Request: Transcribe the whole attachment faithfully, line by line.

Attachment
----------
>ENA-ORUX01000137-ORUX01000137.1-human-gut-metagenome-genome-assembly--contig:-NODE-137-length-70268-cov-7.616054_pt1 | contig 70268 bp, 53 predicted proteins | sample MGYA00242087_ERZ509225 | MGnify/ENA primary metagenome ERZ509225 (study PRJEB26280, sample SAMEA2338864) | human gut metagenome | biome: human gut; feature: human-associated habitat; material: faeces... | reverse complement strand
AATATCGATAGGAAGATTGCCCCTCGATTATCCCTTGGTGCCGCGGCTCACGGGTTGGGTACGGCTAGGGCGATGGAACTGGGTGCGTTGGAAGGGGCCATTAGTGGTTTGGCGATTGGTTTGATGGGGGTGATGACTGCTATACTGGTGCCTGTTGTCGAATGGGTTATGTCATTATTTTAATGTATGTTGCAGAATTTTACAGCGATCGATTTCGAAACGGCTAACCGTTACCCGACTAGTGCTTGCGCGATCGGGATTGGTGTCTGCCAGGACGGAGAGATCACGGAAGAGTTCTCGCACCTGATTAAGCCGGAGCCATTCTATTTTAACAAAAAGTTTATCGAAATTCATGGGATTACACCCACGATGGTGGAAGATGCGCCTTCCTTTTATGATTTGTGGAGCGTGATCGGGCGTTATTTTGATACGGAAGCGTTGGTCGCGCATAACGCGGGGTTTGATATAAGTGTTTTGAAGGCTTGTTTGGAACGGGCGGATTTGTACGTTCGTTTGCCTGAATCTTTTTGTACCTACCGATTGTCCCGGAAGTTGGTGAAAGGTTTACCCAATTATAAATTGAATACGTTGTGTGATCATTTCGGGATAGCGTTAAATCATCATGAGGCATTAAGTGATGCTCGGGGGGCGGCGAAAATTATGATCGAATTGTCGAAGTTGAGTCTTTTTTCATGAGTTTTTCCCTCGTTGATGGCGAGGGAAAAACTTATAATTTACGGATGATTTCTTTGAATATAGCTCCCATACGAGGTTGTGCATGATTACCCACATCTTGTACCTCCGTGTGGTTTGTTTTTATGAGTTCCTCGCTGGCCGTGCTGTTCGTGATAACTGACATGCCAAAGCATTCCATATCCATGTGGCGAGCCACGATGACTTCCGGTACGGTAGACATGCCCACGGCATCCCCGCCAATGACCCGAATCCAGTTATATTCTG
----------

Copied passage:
>ENA-ORUX01000137-ORUX01000137.1-human-gut-metagenome-genome-assembly--contig:-NODE-137-length-70268-cov-7.616054_pt1 | contig 70268 bp, 53 predicted proteins | sample MGYA00242087_ERZ509225 | MGnify/ENA primary metagenome ERZ509225 (study PRJEB26280, sample SAMEA2338864) | human gut metagenome | biome: human gut; feature: human-associated habitat; material: faeces... | reverse complement strand
AATATCGATAGGAAGATTGCCCCTCGATTATCCCTTGGTGCCGCGGCTCACGGGTTGGGTACGGCTAGGGCGATGGAACTGGGTGCGTTGGAAGGGGCCATTAGTGGTTTGGCGATTGGTTTGATGGGGGTGATGACTGCTATACTGGTGCCTGTTGTCGAATGGGTTATGTCATTATTTTAATGTATGTTGCAGAATTTTACAGCGATCGATTTCGAAACGGCTAACCGTTACCCGACTAGTGCTTGCGCGATCGGGATTGGTGTCTGCCAGGACGGAGAGATCACGGAAGAGTTCTCGCACCTGATTAAGCCGGAGCCATTCTATTTTAACAAAAAGTTTATCGAAATTCATGGGATTACACCCACGATGGTGGAAGATGCGCCTTCCTTTTATGATTTGTGGAGCGTGATCGGGCGTTATTTTGATACGGAAGCGTTGGTCGCGCATAACGCGGGGTTTGATATAAGTGTTTTGAAGGCTTGTTTGGAACGGGCGGATTTGTACGTTCGTTTGCCTGAATCTTTTTGTACCTACCGATTGTCCCGGAAGTTGGTGAAAGGTTTACCCAATTATAAATTGAATACGTTGTGTGATCATTTCGGGATAGCGTTAAATCATCATGAGGCATTAAGTGATGCTCGGGGGGCGGCGAAAATTATGATCGAATTGTCGAAGTTGAGTCTTTTTTCATGAGTTTTTCCCTCGTTGATGGCGAGGGAAAAACTTATAATTTACGGATGATTTCTTTGAATATAGCTCCCATACGAGGTTGTGCATGATTACCCACATCTTGTACCTCCGTGTGGTTTGTTTTTATGAGTTCCTCGCTGGCCGTGCTGTTCGTGATAACTGACATGCCAAAGCATTCCATATCCATGTGGCGAGCCACGATGACTTCCGGTACGGTAGACATGCCCACGGCATCCCCGCCAATGACCCGAATCCAGTTATATTCTG